• Certain seafood (salmon, anchovies, tuna, trout, and halibut)
  • Nuts and seeds (chia seeds, flaxseeds, and walnuts)
  • Plant oils (flaxseed oil, olive oil, and soybean oil)

Protein in breastmilk

Protein makes up the smallest percentage of macronutrients in breastmilk. Breastmilk protein is made up of a mixture of whey, casein, and peptides [2]. The proportion of protein in breastmilk is not as influenced by a mom’s diet [10].

Vitamins and minerals in breastmilk

Vitamins and minerals are necessary to help your baby thrive. Breastmilk contains more than 20 minerals, including iron, copper, and zinc. Most minerals are abundant in colostrum and decrease as breastfeeding progresses [2].  

Breastmilk also contains enough vitamins to ensure the normal growth of a baby. However, it does contain low levels of vitamin K and vitamin D.

Vitamin K

Breastmilk is very low in vitamin K, regardless of a mom’s supplementation or diet [11]. Vitamin K is necessary for the proper functioning of cellular components. 

Deficiency in vitamin K can potentially lead to developing bleeding disorder conditions and neurological damage [12]. Vitamin K is often offered as a shot at birth to help increase levels in babies. 

Vitamin D

Babies are born with vitamin D stores for use after birth but are quickly depleted by two months of age [13]. Vitamin D is essential for the absorption of calcium and for other vital cellular functions and is only marginally influenced by mom’s diet and supplementation [13]. 

In babies, a vitamin D deficiency can lead to rickets disease, poor bone development, poor muscle development, and even severe pain. It is recommended that breastfed infants receive 400 international units (10 micrograms) daily of vitamin D [14], [15]. 

Though if vitamin D supplementation for a baby is not ideal, a breastfeeding mom may consider supplementing herself. A research study found that breastfeeding moms who supplemented with 6,400 IU/day of vitamin D3 were able to adequately satisfy their nursing baby’s vitamin D requirements [16]. However, before starting any new supplements or new doses, it’s always best to check with your provider.

How breastmilk changes throughout infancy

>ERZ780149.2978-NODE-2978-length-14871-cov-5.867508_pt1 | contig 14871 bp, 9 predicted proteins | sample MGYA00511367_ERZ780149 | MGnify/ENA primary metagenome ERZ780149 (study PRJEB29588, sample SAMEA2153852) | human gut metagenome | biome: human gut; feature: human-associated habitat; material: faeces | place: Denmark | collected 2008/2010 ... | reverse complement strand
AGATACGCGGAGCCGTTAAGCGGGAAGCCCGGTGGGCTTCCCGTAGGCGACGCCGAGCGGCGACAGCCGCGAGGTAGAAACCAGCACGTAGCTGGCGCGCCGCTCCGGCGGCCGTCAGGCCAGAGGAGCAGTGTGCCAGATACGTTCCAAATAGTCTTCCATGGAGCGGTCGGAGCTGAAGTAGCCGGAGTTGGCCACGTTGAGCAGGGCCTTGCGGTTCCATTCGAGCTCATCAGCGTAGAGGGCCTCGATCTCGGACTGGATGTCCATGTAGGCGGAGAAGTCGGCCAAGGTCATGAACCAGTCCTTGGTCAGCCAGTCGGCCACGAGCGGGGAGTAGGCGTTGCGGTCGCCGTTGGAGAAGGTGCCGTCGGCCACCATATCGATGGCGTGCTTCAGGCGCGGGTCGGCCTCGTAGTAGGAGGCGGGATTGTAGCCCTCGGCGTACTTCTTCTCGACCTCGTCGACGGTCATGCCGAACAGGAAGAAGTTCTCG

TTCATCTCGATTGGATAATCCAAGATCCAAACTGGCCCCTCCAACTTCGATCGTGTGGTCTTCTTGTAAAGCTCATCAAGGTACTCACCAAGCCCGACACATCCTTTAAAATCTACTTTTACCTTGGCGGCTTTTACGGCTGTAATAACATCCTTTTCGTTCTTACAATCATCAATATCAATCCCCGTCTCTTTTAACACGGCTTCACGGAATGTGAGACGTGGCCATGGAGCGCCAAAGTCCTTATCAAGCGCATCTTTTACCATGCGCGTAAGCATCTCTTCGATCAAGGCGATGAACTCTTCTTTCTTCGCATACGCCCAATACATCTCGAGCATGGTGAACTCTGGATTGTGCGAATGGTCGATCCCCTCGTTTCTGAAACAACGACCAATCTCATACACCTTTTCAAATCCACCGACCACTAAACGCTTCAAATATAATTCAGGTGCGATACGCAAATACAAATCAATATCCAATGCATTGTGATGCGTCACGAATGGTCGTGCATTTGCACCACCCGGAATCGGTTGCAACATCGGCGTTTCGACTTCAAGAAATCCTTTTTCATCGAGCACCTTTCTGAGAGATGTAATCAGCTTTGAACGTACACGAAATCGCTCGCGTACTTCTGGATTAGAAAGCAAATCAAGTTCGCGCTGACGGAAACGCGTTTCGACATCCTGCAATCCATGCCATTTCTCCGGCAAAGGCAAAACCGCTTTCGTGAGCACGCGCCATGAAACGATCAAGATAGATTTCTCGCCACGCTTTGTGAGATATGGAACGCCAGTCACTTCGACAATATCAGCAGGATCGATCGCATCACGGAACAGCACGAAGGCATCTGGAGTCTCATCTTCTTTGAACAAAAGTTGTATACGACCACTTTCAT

One of the benefits of breastmilk is that it’s dynamic. As it turns out, the nutrients in breastmilk change depending on your baby’s age and needs.


Your first milk. It’s liquid gold. Yellow, thick, rich. A mom’s body begins to make colostrum during the last trimester of pregnancy. It’s rich in nutrients specifically for your baby during those early days. Colostrum is thicker than mature milk and it’s richer in immune-boosting components [10]. The highest protein and HMO concentrations occur in colostrum [5].

Transitional Milk

It’s a combination of colostrum and mature milk. Breastmilk will start changing to a whitish color. This is because of the increase in fat content. But it’s normal for breastmilk to still have a yellow hue [2].

Mature Milk

As your baby grows, your breastmilk changes. This is known as mature milk.

Mature milk contains the highest percentage of total carbohydrates, but the least amount of HMOs [5]. Instead, it contains the highest levels of fat, and the lowest percentage of protein [2].

Breastmilk changes during a feed

Not only does breastmilk change throughout your baby’s first year of life, but it also changes during a single feed.

The breastmilk at the beginning of a feed is known as foremilk. This is a watery breastmilk that hydrates your baby. Foremilk is also higher in ghrelin, a hormone that stimulates appetite [17].

The breastmilk at the end of the feeding is known as hindmilk. It’s high in fat and satiates your baby. Fat amounts can be 2–3 times higher in hindmilk than in foremilk [2]. Hindmilk is also higher in leptin, a hormone that suppresses appetite [17].

These differences may help babies learn when they’re full, which could help to explain why breastfed babies have lower rates of childhood and adulthood obesity than formula-fed babies [17]. 

Breastmilk changes during the day

Your breastmilk even changes throughout the day. It changes to be aligned with your baby’s circadian rhythm.

Daytime milk has more cortisol [18]. Cortisol is a hormone that makes your baby feel alert whereas melatonin helps your baby feel sleepy. Differences in these hormones over a 24-hour cycle help babies differentiate day from night [18], [19], resulting in better sleep patterns [20].

In the second part of this series we’ll delve into some of the bioactive compounds that breastmilk contains and how these play a key role in fortifying your baby’s immune system.

>>The Benefits of Breastmilk Part 2 - Immunological Superpowers For Your Baby